Healthcare Support Organization Presentation

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Develop a financial analysis of a healthcare support organization of your choosing(e.g., medical device manufacturer, pharmaceutical company, medical supply company). The intent of this assignment is to evaluate the financial and operational health of the organization and disseminate the information to the class. You may pursue, analyze, and synthesize any information source you choose (e.g., website content, personal interviews, organizational documentation). Strive to be rigorous and thorough in your research.

Note: For-profit organizations are generally easier to research than not-for-profits as all financials are reportable to the Securities and Exchange Commission.

Final Paper Instructions

Upload your completed financial analysis of your chosen healthcare support organization. The intent of this assignment is to evaluate the financial and operational health of the organization and disseminate the information to the class.

  • Projects are not limited in size, should be professional in appearance, and cover (at a minimum) the evaluation of the metrics discussed in Gapenski and Pink (2015), which are detailed in Chapter 13 in the sections about Ratio Analysis, DuPont Analysis, and Operating Indicator Analysis.
  • You may pursue, analyze, and synthesize any information source you choose (e.g., website content, personal interviews, organizational documentation). Strive to be rigorous and thorough in your research.
  • Your final presentation should report on the business’ location(s), competitive market(s), service lines, and business segments, for example. Unless otherwise indicated, a five-year trend analysis—including the most recent year of available information/data—is expected.
  • Do not just report the data—tell me what it means. Ultimately, would you invest in the company? Why or why not?
  • Presentations should adhere to Advisory Board formatting. See the Strategic Plan Template below for an example.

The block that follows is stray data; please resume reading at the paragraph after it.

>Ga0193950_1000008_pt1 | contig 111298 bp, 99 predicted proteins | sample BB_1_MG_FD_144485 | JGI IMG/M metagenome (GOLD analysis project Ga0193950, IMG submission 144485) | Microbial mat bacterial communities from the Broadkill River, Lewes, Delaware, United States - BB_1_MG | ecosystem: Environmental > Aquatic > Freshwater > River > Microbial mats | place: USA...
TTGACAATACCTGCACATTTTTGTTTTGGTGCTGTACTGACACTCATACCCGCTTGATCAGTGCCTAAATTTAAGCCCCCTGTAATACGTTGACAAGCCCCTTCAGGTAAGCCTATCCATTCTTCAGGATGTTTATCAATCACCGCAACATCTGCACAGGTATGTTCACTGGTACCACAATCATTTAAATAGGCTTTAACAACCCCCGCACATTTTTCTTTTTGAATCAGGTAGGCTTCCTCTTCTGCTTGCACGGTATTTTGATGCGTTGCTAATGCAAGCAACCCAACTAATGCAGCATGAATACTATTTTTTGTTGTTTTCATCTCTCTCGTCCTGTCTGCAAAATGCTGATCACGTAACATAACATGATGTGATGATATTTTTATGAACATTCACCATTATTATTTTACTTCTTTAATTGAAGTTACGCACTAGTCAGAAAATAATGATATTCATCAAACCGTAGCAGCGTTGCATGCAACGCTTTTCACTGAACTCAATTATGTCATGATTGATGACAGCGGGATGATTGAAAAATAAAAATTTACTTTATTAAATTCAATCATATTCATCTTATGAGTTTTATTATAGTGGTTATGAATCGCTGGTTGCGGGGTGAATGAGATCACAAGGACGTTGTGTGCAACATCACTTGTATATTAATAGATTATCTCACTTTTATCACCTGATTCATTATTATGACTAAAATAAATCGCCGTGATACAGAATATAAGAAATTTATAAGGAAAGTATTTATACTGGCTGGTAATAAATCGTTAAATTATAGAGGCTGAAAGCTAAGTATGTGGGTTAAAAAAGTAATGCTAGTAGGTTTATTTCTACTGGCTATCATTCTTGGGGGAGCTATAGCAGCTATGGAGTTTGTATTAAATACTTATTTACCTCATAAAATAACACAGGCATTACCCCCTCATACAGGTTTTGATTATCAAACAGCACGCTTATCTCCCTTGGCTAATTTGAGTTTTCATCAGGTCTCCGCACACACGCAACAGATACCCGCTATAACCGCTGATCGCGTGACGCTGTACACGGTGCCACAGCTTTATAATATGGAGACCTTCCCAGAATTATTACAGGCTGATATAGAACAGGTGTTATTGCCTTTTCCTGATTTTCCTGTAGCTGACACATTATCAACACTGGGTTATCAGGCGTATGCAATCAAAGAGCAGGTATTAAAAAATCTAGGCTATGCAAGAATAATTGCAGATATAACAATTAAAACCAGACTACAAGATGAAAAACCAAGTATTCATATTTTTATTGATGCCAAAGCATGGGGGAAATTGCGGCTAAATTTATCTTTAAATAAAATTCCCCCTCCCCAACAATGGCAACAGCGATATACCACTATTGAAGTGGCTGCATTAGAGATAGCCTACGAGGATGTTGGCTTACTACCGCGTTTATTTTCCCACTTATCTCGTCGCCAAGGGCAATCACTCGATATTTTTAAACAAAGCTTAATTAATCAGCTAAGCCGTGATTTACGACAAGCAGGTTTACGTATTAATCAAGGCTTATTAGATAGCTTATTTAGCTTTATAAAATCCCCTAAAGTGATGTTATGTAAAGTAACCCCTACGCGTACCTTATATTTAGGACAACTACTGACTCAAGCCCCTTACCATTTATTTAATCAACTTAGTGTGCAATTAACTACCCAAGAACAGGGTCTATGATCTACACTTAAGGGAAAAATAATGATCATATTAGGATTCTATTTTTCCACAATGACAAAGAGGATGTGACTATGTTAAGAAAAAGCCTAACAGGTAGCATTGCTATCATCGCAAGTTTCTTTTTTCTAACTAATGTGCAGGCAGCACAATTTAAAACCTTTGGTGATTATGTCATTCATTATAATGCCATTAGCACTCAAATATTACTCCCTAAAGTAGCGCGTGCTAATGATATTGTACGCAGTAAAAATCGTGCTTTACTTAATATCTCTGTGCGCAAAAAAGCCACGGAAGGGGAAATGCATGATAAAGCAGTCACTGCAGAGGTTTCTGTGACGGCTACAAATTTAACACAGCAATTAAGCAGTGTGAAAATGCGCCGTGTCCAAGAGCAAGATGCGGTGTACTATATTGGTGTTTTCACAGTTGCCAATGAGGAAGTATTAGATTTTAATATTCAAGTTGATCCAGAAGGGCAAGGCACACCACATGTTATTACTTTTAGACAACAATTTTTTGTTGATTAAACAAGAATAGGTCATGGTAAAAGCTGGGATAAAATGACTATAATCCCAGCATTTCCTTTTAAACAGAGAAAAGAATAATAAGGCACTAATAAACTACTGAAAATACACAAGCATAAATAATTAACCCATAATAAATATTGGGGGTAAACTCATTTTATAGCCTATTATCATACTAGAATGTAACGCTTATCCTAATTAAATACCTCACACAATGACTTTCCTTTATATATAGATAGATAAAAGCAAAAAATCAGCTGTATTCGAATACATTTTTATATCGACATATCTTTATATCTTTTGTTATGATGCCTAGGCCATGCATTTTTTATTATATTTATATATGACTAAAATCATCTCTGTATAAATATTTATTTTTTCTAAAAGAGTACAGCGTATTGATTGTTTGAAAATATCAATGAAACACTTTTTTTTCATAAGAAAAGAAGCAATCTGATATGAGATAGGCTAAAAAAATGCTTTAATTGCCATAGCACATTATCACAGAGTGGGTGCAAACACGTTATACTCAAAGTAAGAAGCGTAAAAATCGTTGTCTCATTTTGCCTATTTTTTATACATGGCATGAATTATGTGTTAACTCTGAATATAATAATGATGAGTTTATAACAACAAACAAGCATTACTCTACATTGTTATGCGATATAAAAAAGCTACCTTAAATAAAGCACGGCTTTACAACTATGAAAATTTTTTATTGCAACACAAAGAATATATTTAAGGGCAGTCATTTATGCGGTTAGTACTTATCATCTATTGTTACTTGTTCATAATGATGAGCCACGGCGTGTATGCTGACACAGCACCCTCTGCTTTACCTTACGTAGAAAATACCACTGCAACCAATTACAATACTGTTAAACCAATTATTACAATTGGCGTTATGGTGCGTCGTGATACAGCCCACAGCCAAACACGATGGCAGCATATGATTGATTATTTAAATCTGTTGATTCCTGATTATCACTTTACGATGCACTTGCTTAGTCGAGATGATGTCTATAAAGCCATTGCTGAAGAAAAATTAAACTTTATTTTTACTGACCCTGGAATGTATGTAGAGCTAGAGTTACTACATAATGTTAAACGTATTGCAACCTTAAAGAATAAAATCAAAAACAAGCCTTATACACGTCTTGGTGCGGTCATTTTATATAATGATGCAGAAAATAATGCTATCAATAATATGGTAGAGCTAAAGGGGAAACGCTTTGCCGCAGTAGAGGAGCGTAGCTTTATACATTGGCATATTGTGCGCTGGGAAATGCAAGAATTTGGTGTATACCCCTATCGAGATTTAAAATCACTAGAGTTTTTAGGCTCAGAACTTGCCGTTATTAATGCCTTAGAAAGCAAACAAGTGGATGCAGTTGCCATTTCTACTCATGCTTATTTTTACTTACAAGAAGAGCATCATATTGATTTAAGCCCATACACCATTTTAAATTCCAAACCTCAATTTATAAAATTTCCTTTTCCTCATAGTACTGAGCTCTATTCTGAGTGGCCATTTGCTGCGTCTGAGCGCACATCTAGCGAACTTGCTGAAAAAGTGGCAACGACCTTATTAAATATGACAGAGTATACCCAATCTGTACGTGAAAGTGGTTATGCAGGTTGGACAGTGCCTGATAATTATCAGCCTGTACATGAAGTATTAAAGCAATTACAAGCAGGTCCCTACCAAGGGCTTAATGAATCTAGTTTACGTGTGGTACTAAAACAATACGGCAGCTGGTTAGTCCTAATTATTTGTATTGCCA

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HCM301 Module 8 Portfolio Project Strategic Planning Template Introductory Statement: The introductory statement should briefly describe why the strategic plan was developed and for what time period and identify the author of the plan. Background Statement: This section may provide information about the organization, such as history, management structure, and supporting partners or agencies. Alternatively, you could use this section as a brief business statement — more of an elevator pitch — to concisely describe the organization. Organizational Structure: Include this information if it’s relevant to evaluate how your business or organization operates and is structured, from governing board to staffing. Vision: A vision statement should briefly describe what a company wants to achieve or become. This is one of the primary organizational tenets to consider, along with values and mission. Values: These are the principles that an organization stands for and abides by. Many organizations create core value statements to guide company culture. Mission Statement: A mission statement describes the purpose of the organization. This is distinct from a vision statement because it is not a projected goal for the future. Problem Statement: Some plans include a problem statement, which can outline key or discrete issues that need to be addressed. Environmental Scan: An analysis of the and legal factors that impact the organization. Include a stakeholder analysis. political, economic, social and technological SWOT Analysis: A SWOT analysis provides a foundation and context for developing strategy by examining the strengths and weaknesses within and organization as well as external opportunities and threats. Goals: Objectives should be measurable and broken down into actionable steps, and the action plan for each goal should specify who is responsible for implementing the strategy, a timeline for starting and ending the action, and how the outcome will be evaluated. Evaluation: Methods for evaluation should be spelled out in the strategic plan. This could include tracking key performance indicators (KPIs) and documenting the progress of action steps on an ongoing basis. Executive Summary: This final summary helps employees, investors, or other readers quickly understand your plan. CHAPTER 13 Financial Condition Analysis Now, our focus changes from capital acquisition and allocation decisions to financial condition analysis. Of all the knowledge needed to effectively manage a healthcare organization, perhaps the most important is understanding the business’s current financial condition. Copyright © 2015 Foundation of the American College of Healthcare Executives. Not for sale. Overview • One of the most important characteristics of a business is its financial condition. • Financial condition analysis answers this question: Does the organization have the financial capacity to accomplish its mission? • Results often focus on the business’s financial strengths and weaknesses. Copyright © 2015 Foundation of the American College of Healthcare Executives. Not for sale. Overview (Cont.) • Several techniques are used: – Financial statement analysis focuses on the information in a business’s financial statements with the goal of assessing financial condition. – Operating indicator analysis focuses on operating data with the goal of explaining financial performance. – Economic value added analysis focuses on assessing managerial performance. • We will use Riverside Memorial Hospital to illustrate these analyses. Copyright © 2015 Foundation of the American College of Healthcare Executives. Not for sale. Income Statements (000s) 2014 2013 Revenues: Patient service revenue Less: Provision for bad debts Net patient service revenue Premium revenue Other revenue Total operating revenues Expenses: Nursing services Dietary services General services Administrative services Employee health and welfare Malpractice insurance Depreciation Interest expense Total expenses Operating income Nonoperating income Net income $106,502 3,328 $103,174 5,232 3,644 $ 112,050 $ 95,398 3,469 $ 91,929 4,622 6,014 $102,565 $ 58,285 5,424 13,198 11,427 10,250 1,320 4,130 1,542 $105,576 $ 6,474 2,098 $ 8,572 $ 56,752 4,718 11,655 11,585 10,705 1,204 4,025 1,521 $102,165 $ 400 1,995 $ 2,395 Copyright © 2015 Foundation of the American College of Healthcare Executives. Not for sale. Balance Sheets (000s) 2014 2013 Cash and equivalents Short-term investments Net patient accounts receivable Inventories Total current assets Gross property and equipment Accumulated depreciation Net property and equipment Total assets $ 2,263 4,000 21,840 3,177 $ 31,280 $145,158 25,160 $119,998 $151,278 $ Accounts payable Accrued expenses Notes payable Total current liabilities Long-term debt Capital lease obligations Total long-term liabilities Net assets (equity) Total liabilities and net assets $ $ 4,707 5,650 2,975 $ 13,332 $ 28,750 1,832 $ 30,582 $107,364 $151,278 Copyright © 2015 Foundation of the American College of Healthcare Executives. Not for sale. 3,095 2,000 20,738 2,982 $ 28,815 $140,865 21,030 $119,835 $148,650 5,145 5,421 6,237 $ 16,803 $ 30,900 2,155 $ 33,055 $ 98,792 $148,650 2014 Statement of CFs (000s) Cash flows from operating activities: Operating income Adjustments: Depreciation Increase in accounts receivable Increase in inventories Decrease in accounts payable Increase in accrued expenses Net cash flow from operations Cash flows from investing activities: Investment in property and equipment Investment in short-term securities Net cash flow from investing Cash flows from financing activities: Nonoperating income Repayment of long-term debt Repayment of notes payable Capital lease principal repayment Net cash flow from financing Net increase (decrease) in cash and equivalents Beginning cash and equivalents Ending cash and equivalents $6,474 4,130 (1,102) (195) (438) 229 $9,098 (4,293) (2,000) ($6,293) $2,098 (2,150) (3,262) (323) ($3,637) ($ 832) 3,095 $2,263 Copyright © 2015 Foundation of the American College of Healthcare Executives. Not for sale. Statement of Cash Flows Analysis • Operations provided $9.098 million in net cash flow in 2014. • Riverside invested $6.293 million in new fixed assets and short-term securities. • Riverside paid off $5.735 million in debt and capital leases and received $2.098 million in nonoperating income. • When all flows are considered, the hospital’s cash account decreased by $832,000. Copyright © 2015 Foundation of the American College of Healthcare Executives. Not for sale. Ratio Analysis • Ratio analysis is a technique used in both financial statement and operating indicator analyses. • It combines values from the financial statements (and elsewhere) to create single numbers that: – Have easily interpretable economic significance. – Facilitate comparisons. Copyright © 2015 Foundation of the American College of Healthcare Executives. Not for sale. Financial Ratio Analysis Categories • Profitability: Is the business generating sufficient profits? • Liquidity: Can the business meet its cash obligations as they become due? • Debt management: Does the business use the right mix of debt and equity? • Asset management: Does the business have the right amount of assets for the volume of services it provides? Copyright © 2015 Foundation of the American College of Healthcare Executives. Not for sale. Interpreting Ratios • A single ratio value has little meaning. For example, a total margin of 7.0%. • Therefore, two techniques are used to help interpret “the numbers”: – Trend (time-series) analysis – Comparative (cross-sectional) analysis • Both techniques will be illustrated in the examples to follow. Copyright © 2015 Foundation of the American College of Healthcare Executives. Not for sale. Profitability Ratios (2014) Total margin = Oper. margin Net income Total revenues* $8,572 = = 0.075 = 7.5% $114,148 = Operating income Total operating revenues = $6,474 = 0.058 = 5.8% $112,050 *Total revenues = Total operating revenues + Nonoperating income = $112,050 + $2,098 = $114,148. Copyright © 2015 Foundation of the American College of Healthcare Executives. Not for sale. ROE = = Net income Total equity $8,572 = 0.080 = 8.0% $107,364 TM OM ROA* ROE 2014 2013 7.5% 5.8% 5.7% 8.0% Ind. 2.3% 0.4% 1.6% 2.4% 5.0% 3.5% 4.8% 8.4% *ROA = Net income / Total assets = $8,572 / $151,278 = 0.057 = 5.7%.  What is your interpretation? Copyright © 2015 Foundation of the American College of Healthcare Executives. Not for sale. Liquidity Ratios (2014) CA $31,280 CR = CL = $13,332 = 2.3 times Cash and equiv. + ST investments DCOH = Cash expenses* / 365 $2,263 + $4,000 = = 22.5 days $277.93** *Cash expenses = Total exp. – Depreciation = $105,576 – $4,130 = 101,446. **Cash expenses / 365 = $101,446 / 365 = $277.93. Copyright © 2015 Foundation of the American College of Healthcare Executives. Not for sale. 2014 2013 Ind. CR 2.3x 1.7x 2.0x DCOH 22.5 18.9 30.6  What is your interpretation? Copyright © 2015 Foundation of the American College of Healthcare Executives. Not for sale. Self Check Considered alone, which of the following would increase a company’s current ratio? a. An increase in net fixed assets. b. An increase in accrued liabilities. c. An increase in notes payable. d. An increase in accounts receivable. e. An increase in accounts payable. Copyright © 2015 Foundation of the American College of Healthcare Executives. Not for sale. Debt Management Ratios (2014) Total debt Debt ratio = Total assets $43,814 = = 0.290 = 29.0% $151,278 EBIT TIE ratio = Interest expense $10,114 = = 6.6 times $1,542 Copyright © 2015 Foundation of the American College of Healthcare Executives. Not for sale. 2014 2013 Ind. DR 29.0% 33.5% 43.3% TIE 6.6x 2.6x 4.0x  What is your interpretation? Copyright © 2015 Foundation of the American College of Healthcare Executives. Not for sale. Asset Management Ratios (2014) Total revenue FA turnover = Net fixed assets $114,148 = = 0.98 times $119,998 Total revenue TA turnover = Total assets $114,148 = = 0.75 times $151,278 Copyright © 2015 Foundation of the American College of Healthcare Executives. Not for sale. Net patient accounts rec. DPAR = Net patient service rev. / 365 $21,840 = = 77.3 days $103,174 / 365 FATO TATO DPAR 2014 0.98 0.75 77.3 2013 0.87 0.70 82.3 Ind. 2.2 0.97 64.0  What is your interpretation? Copyright © 2015 Foundation of the American College of Healthcare Executives. Not for sale. Du Pont Analysis • Du Pont analysis summarizes and highlights a business’s financial condition. • It is based on the fact that ROE can be expressed as the product of three ratios: – Total margin (expense control) – Total asset turnover (asset utilization) – Equity multiplier (debt utilization) Copyright © 2015 Foundation of the American College of Healthcare Executives. Not for sale. Total x TA Equity x = ROE margin turnover multiplier NI Rev x Rev TA x TA TE = ROE 2013: 2.3% x 0.70 x 1.5 = 2.4% 2014: 7.3% x 0.75 x 1.4 = 8.0% Ind: 5.0% x 0.97 x 1.7 = 8.4%  What does it all mean? Copyright © 2015 Foundation of the American College of Healthcare Executives. Not for sale. Self Check A firm’s ROE is above the industry average, but its total margin and equity multiplier are both below the industry average. Which of the following statements is most CORRECT? a. b. c. d. e. Its total assets turnover must be below the industry average. Its return on assets must equal the industry average. Its total assets turnover must equal the industry average. Its TIE ratio must be below the industry average. Its total assets turnover must be above the industry average. Copyright © 2015 Foundation of the American College of Healthcare Executives. Not for sale. Operating Indicator Analysis • Operating indicator analysis involves the use of operating data (as opposed to financial statement data) to try to explain a business’s financial condition. • If managers understand the underlying operating conditions, they can better deal with financial problem areas. • Here, we will present only two examples. Copyright © 2015 Foundation of the American College of Healthcare Executives. Not for sale. Net Price Per Discharge (2014) Net inpatient revenue NPPD = Total discharges $87,740,000 = = $4,800 18,281 Industry average = $5,056  How is this value interpreted? Copyright © 2015 Foundation of the American College of Healthcare Executives. Not for sale. Occupancy Percentage (Rate) (2014) Inpatient days OR = Number of staffed beds x 365 95,061 = = 0.579 = 57.9% 450 x 365 Industry average = 44.9%  How is this value interpreted? Copyright © 2015 Foundation of the American College of Healthcare Executives. Not for sale. Limitations of Financial Statement and Operating Indicator Analyses • Comparison with industry averages is difficult if the business operates many different divisions. • “Average” performance is not necessarily good performance. • Sometimes, it is hard to tell if a ratio is “good” or “bad.” Copyright © 2015 Foundation of the American College of Healthcare Executives. Not for sale. Limitations (Cont.) • Distortions can easily occur: – Different accounting conventions – Seasonal factors – Inflation – Window dressing • It is often difficult to tell whether a business is, on balance, in a strong or weak position: – Multiple discriminant analysis – Financial flexibility index Copyright © 2015 Foundation of the American College of Healthcare Executives. Not for sale. Economic Value Added (EVA) EVA = = Dollar cost of Dollar return to investors capital employed NOPAT - Dollar capital costs = (EBIT x [1 - T]) - (Capital employed x CCC). NOPAT = Net operating profit after taxes. CCC = Corporate cost of capital. Capital employed = Equity + Interest bearing debt. Copyright © 2015 Foundation of the American College of Healthcare Executives. Not for sale. EVA (Cont.) • EVA takes into account the total dollar cost of capital, which includes the cost of equity. • EVA is not a cash flow measure. It attempts to measure the true economic benefits and costs of an entire business, division, or project. • In practice, relatively complex adjustments must be applied to accounting data to obtain EVA. Copyright © 2015 Foundation of the American College of Healthcare Executives. Not for sale. EVA Example (000s) Here is Riverside’s 2014 EVA: NOPAT = ($8,572 + $1,542) x (1 - 0.0) = $10,114 Dollar capital costs* = $140,921 x 0.07 = $9,864 EVA = $10,114 - $9,864 = $250 *$2,975 + $30,582 + $107,364 = $140,921. CCC = 7%.  How is this EVA interpreted?  Does ROE give similar information? Copyright © 2015 Foundation of the American College of Healthcare Executives. Not for sale. What Can Be Done to Improve EVA? EVA = [EBIT x (1 – T)] – (Capital employed x CCC). ◼ Improve earnings ⚫ Increase revenues • Increase sales volume • Increase prices Copyright © 2015 Foundation of the American College of Healthcare Executives. Not for sale. What Can Be Done? (Cont.) EVA = [EBIT x (1 – T)] – (Capital employed x CCC). ◼ Improve earnings ⚫ Reduce operating expenses • • • • Examine labor productivity Review wage and benefit rates Examine supplies and licensing costs Review overhead costs Copyright © 2015 Foundation of the American College of Healthcare Executives. Not for sale. What Can Be Done? (Cont.) EVA = [EBIT x (1 – T)] – (Capital employed x CCC). ◼ Reduce taxes (if applicable) ⚫ Examine tax deprecation policy ⚫ Review inventory accounting policy ⚫ Acquire businesses with accumulated tax losses Copyright © 2015 Foundation of the American College of Healthcare Executives. Not for sale. What Can Be Done? (Cont.) EVA = [EBIT x (1 – T)] – (Capital employed x CCC). ◼ Reduce the capital employed ⚫ Reduce current assets • Inventories • Receivables ⚫ Reduce fixed assets • Evaluate needs Copyright © 2015 Foundation of the American College of Healthcare Executives. Not for sale. What Can Be Done? (Cont.) EVA = [EBIT x (1 – T)] – (Capital employed x CCC). ◼ Reduce the cost of capital ⚫ Business risk • Reduce operating risk • Reduce operating leverage Copyright © 2015 Foundation of the American College of Healthcare Executives. Not for sale. What Can Be Done? (Cont.) EVA = [EBIT x (1 – T)] – (Capital employed x CCC). ◼ Reduce the cost of capital ⚫ Financial risk • Optimize financing mix • Optimize debt maturity structure Copyright © 2015 Foundation of the American College of Healthcare Executives. Not for sale. EVA Summary • The economic value added (EVA) model is useful both is assessing managerial performance and in providing insights into how to improve financial performance. • In essence, it tells managers to – Increase operating income by maximizing revenues while minimizing expenses. – Hold the very minimum amount of current and fixed assets necessary to produce the operating income in a efficient prudent manner. – Ensure that the business and financial risk is optimal for the enterprise. Copyright © 2015 Foundation of the American College of Healthcare Executives. Not for sale. Self Check A new CEO wants to strengthen the hospital’s financial position. Which of the following actions would make it financially stronger? While holding patient revenue constant, increase: a. b. c. d. e. Earnings before interest and taxes. Accounts receivable. Accounts payable. Notes payable. Inventories. Copyright © 2015 Foundation of the American College of Healthcare Executives. Not for sale. Benchmarking The process of comparing a business’s performance data to selected standards is called benchmarking. Here are Riverside’s total margin benchmarks: 2014 2013 National/GFB 9.8% National/GFB 9.6% Ind. top quartile 8.4 Ind. top quartile 8.0 St. Anthony's 8.0 St. Anthony’s 7.9 Riverside 7.5 Pennant Healthcare 5.0 Industry median 5.0 Industry median 4.7 Pennant Healthcare 4.8 Riverside 2.3 Ind. lower quartile 1.8 Ind. lower quartile 2.1 Woodbridge Memorial 0.5 Woodbridge Memorial (1.3) Copyright © 2015 Foundation of the American College of Healthcare Executives. Not for sale. Key Performance Indicators and Dashboards • KPIs are a limited number of financial (and nonfinancial) metrics that measure performance critical to the success of an organization. • Dashboards present an organization’s KPIs, often as gauges which allow managers to quickly interpret the indicators. Copyright © 2015 Foundation of the American College of Healthcare Executives. Not for sale. Three Key Learning Points • Financial statement analysis is the primary method used to assess a business’s financial condition. • Financial statement analysis has some serious problems, including development of comparative data, interpretation of results, and inflation effects. • Key performance indicators and dashboards are used to focus on measures that are most important to the fulfillment of an organization’s mission. Copyright © 2015 Foundation of the American College of Healthcare Executives. Not for sale. CHAPTER 13 EXTENSION This chapter extension focuses on market value ratios, common size analysis, and percentage change analysis. Copyright © 2015 Foundation of the American College of Healthcare Executives. Not for sale. Market Value Ratios Price per share Price / Earnings Ratio = Earnings per share Price per share Market / Book Ratio = Book value per share Copyright © 2015 Foundation of the American College of Healthcare Executives. Not for sale. Common Size Analysis In common size analysis, all income statement items and balance sheet accounts are expressed as percentages of revenue or total assets, which facilitates comparisons when there are scale differences. Copyright © 2015 Foundation of the American College of Healthcare Executives. Not for sale. 2014 Common Size Balance Sheet (000s) Riverside Industry Cash and equivalents Short-term investments Net patient accounts receivable Inventories Total current assets Gross property and equipment Accumulated depreciation Net property and equipment Total assets 1.5% 2.6 14.4 2.1 20.6% 96.0% 16.6 79.4% 100.0% 3.7% 2.0 17.2 2.5 25.4% 90.1% 15.5 74.6% 100.0% Accounts payable Accrued expenses Notes payable Total current liabilities Long-term debt Capital lease obligations Total long-term liabilities Net assets (equity) Total liabilities and net assets 3.1% 3.7 2.0 8.8% 19.0% 1.2 20.2% 71.0% 100.0% 3.9% 4.1 3.2 13.3% 36.5% 0.9 37.4% 49.3% 100.0% Copyright © 2015 Foundation of the American College of Healthcare Executives. Not for sale. Percentage Change Analysis In percentage change analysis, year-to-year changes in income statement items and balance sheet accounts are expressed as percentage changes, which helps identify items that are “out of control.” Copyright © 2015 Foundation of the American College of Healthcare Executives. Not for sale. 2014 Percentage Change Income Statement (000s) Riverside Industry Revenues: Patient service revenue Less: Provision for bad debts Net patient service revenue Premium revenue Other revenue Total operating revenues Expenses: Nursing services Dietary services General services Administrative services Employee health and welfare Malpractice insurance Depreciation Interest expense Total expenses Operating income Nonoperating income Net income 11.6% (4.1) 12.2% 13.2 (39.4) 9.2% 2.7% 15.0 13.2 (1.4) (4.2) 9.6 2.6 1.4 3.3% 1,518.5% 5.2 258.0% Copyright © 2015 Foundation of the American College of Healthcare Executives. Not for sale. Industry data not available